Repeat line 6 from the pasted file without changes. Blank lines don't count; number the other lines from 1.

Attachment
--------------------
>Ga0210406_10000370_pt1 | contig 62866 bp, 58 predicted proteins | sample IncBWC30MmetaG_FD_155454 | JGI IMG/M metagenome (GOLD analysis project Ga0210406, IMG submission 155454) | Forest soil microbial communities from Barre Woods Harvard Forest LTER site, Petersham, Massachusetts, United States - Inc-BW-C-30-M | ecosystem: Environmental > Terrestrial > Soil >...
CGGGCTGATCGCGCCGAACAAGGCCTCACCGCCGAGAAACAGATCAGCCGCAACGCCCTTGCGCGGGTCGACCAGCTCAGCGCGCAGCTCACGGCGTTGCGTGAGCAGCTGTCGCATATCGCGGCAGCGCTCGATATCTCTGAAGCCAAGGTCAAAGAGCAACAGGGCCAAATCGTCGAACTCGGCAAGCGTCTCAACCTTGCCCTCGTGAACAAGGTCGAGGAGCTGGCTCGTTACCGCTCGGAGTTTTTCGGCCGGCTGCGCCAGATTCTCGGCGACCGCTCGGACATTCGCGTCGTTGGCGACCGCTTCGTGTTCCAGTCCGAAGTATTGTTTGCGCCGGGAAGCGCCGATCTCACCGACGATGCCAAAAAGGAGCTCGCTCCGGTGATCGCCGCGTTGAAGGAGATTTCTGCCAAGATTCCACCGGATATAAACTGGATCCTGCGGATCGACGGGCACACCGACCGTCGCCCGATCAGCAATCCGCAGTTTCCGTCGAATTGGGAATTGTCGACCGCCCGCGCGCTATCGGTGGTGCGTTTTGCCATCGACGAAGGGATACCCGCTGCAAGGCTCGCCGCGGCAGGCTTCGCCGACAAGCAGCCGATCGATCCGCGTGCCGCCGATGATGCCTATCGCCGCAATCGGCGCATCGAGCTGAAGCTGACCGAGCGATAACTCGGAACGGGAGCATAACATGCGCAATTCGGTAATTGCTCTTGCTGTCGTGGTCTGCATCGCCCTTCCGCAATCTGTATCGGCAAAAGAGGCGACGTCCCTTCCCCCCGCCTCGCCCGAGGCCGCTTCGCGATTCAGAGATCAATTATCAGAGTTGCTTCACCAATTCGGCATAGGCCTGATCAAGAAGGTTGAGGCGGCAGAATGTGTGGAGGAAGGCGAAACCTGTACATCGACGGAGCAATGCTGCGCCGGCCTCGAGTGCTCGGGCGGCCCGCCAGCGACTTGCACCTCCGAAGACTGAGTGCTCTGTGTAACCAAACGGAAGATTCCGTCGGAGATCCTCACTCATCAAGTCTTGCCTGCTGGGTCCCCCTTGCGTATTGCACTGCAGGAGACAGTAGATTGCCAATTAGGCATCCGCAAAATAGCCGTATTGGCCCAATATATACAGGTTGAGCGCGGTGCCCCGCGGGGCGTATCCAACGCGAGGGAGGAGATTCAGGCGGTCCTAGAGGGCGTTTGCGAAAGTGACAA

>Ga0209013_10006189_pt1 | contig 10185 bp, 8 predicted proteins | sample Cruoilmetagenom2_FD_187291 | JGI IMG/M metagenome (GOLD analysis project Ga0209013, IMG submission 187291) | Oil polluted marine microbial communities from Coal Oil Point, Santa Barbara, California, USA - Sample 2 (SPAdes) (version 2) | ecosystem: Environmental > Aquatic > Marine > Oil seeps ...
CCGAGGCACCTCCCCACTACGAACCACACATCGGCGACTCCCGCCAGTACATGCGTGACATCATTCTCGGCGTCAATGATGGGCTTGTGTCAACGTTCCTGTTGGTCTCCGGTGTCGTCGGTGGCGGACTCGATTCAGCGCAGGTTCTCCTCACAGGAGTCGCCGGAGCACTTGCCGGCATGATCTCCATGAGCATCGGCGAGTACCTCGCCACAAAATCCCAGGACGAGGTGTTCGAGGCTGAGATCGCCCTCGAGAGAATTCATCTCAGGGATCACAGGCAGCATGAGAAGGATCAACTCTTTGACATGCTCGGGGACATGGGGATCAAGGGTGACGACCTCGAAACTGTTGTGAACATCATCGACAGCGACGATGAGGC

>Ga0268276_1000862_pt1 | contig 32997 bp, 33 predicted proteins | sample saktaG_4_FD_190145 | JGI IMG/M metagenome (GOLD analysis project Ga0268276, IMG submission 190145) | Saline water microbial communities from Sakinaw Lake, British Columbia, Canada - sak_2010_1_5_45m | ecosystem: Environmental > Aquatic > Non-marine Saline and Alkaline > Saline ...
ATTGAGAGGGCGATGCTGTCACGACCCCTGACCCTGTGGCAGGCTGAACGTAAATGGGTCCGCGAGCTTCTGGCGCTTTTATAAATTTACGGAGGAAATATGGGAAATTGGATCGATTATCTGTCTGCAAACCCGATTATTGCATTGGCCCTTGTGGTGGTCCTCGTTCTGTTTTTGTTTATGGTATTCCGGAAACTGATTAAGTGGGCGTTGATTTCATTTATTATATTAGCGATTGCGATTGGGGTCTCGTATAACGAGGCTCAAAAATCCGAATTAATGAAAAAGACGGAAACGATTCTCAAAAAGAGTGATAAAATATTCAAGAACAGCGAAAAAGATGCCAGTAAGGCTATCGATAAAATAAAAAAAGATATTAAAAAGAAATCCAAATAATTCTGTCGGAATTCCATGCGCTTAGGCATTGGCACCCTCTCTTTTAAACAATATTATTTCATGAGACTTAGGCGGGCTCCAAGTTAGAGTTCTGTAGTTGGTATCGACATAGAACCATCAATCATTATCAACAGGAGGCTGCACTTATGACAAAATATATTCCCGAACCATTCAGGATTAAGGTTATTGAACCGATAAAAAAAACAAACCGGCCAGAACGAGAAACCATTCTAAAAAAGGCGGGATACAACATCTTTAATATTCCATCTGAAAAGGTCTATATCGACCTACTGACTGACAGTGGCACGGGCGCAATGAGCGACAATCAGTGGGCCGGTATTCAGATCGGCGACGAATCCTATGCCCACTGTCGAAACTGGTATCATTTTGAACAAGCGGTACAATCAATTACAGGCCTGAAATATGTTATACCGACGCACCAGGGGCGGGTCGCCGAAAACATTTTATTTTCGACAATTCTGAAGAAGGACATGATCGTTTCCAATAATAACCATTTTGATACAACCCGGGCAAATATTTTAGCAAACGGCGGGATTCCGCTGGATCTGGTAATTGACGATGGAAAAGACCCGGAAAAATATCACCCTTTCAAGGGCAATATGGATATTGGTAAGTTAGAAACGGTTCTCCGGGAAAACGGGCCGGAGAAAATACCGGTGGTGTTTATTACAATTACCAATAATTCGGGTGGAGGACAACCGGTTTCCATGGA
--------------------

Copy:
ATTGAGAGGGCGATGCTGTCACGACCCCTGACCCTGTGGCAGGCTGAACGTAAATGGGTCCGCGAGCTTCTGGCGCTTTTATAAATTTACGGAGGAAATATGGGAAATTGGATCGATTATCTGTCTGCAAACCCGATTATTGCATTGGCCCTTGTGGTGGTCCTCGTTCTGTTTTTGTTTATGGTATTCCGGAAACTGATTAAGTGGGCGTTGATTTCATTTATTATATTAGCGATTGCGATTGGGGTCTCGTATAACGAGGCTCAAAAATCCGAATTAATGAAAAAGACGGAAACGATTCTCAAAAAGAGTGATAAAATATTCAAGAACAGCGAAAAAGATGCCAGTAAGGCTATCGATAAAATAAAAAAAGATATTAAAAAGAAATCCAAATAATTCTGTCGGAATTCCATGCGCTTAGGCATTGGCACCCTCTCTTTTAAACAATATTATTTCATGAGACTTAGGCGGGCTCCAAGTTAGAGTTCTGTAGTTGGTATCGACATAGAACCATCAATCATTATCAACAGGAGGCTGCACTTATGACAAAATATATTCCCGAACCATTCAGGATTAAGGTTATTGAACCGATAAAAAAAACAAACCGGCCAGAACGAGAAACCATTCTAAAAAAGGCGGGATACAACATCTTTAATATTCCATCTGAAAAGGTCTATATCGACCTACTGACTGACAGTGGCACGGGCGCAATGAGCGACAATCAGTGGGCCGGTATTCAGATCGGCGACGAATCCTATGCCCACTGTCGAAACTGGTATCATTTTGAACAAGCGGTACAATCAATTACAGGCCTGAAATATGTTATACCGACGCACCAGGGGCGGGTCGCCGAAAACATTTTATTTTCGACAATTCTGAAGAAGGACATGATCGTTTCCAATAATAACCATTTTGATACAACCCGGGCAAATATTTTAGCAAACGGCGGGATTCCGCTGGATCTGGTAATTGACGATGGAAAAGACCCGGAAAAATATCACCCTTTCAAGGGCAATATGGATATTGGTAAGTTAGAAACGGTTCTCCGGGAAAACGGGCCGGAGAAAATACCGGTGGTGTTTATTACAATTACCAATAATTCGGGTGGAGGACAACCGGTTTCCATGGA